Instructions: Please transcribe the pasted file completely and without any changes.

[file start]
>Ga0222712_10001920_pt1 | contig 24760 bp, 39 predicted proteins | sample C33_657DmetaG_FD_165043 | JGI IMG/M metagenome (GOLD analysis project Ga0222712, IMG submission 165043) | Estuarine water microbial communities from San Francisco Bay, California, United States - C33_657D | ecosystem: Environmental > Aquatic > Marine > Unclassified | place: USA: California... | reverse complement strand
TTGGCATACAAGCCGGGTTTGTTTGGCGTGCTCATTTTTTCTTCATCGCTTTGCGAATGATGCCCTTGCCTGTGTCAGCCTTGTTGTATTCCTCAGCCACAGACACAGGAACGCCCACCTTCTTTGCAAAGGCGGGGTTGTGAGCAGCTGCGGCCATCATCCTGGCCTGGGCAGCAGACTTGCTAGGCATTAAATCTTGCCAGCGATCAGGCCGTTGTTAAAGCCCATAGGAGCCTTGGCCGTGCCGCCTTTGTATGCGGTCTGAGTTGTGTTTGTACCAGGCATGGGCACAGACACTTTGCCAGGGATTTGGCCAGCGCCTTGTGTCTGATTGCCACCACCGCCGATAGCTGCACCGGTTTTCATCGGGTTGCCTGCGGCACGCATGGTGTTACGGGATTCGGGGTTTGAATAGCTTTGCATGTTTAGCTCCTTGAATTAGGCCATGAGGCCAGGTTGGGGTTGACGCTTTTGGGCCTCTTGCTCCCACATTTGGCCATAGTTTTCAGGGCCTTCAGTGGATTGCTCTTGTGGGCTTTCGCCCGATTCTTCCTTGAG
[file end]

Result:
>Ga0222712_10001920_pt1 | contig 24760 bp, 39 predicted proteins | sample C33_657DmetaG_FD_165043 | JGI IMG/M metagenome (GOLD analysis project Ga0222712, IMG submission 165043) | Estuarine water microbial communities from San Francisco Bay, California, United States - C33_657D | ecosystem: Environmental > Aquatic > Marine > Unclassified | place: USA: California... | reverse complement strand
TTGGCATACAAGCCGGGTTTGTTTGGCGTGCTCATTTTTTCTTCATCGCTTTGCGAATGATGCCCTTGCCTGTGTCAGCCTTGTTGTATTCCTCAGCCACAGACACAGGAACGCCCACCTTCTTTGCAAAGGCGGGGTTGTGAGCAGCTGCGGCCATCATCCTGGCCTGGGCAGCAGACTTGCTAGGCATTAAATCTTGCCAGCGATCAGGCCGTTGTTAAAGCCCATAGGAGCCTTGGCCGTGCCGCCTTTGTATGCGGTCTGAGTTGTGTTTGTACCAGGCATGGGCACAGACACTTTGCCAGGGATTTGGCCAGCGCCTTGTGTCTGATTGCCACCACCGCCGATAGCTGCACCGGTTTTCATCGGGTTGCCTGCGGCACGCATGGTGTTACGGGATTCGGGGTTTGAATAGCTTTGCATGTTTAGCTCCTTGAATTAGGCCATGAGGCCAGGTTGGGGTTGACGCTTTTGGGCCTCTTGCTCCCACATTTGGCCATAGTTTTCAGGGCCTTCAGTGGATTGCTCTTGTGGGCTTTCGCCCGATTCTTCCTTGAG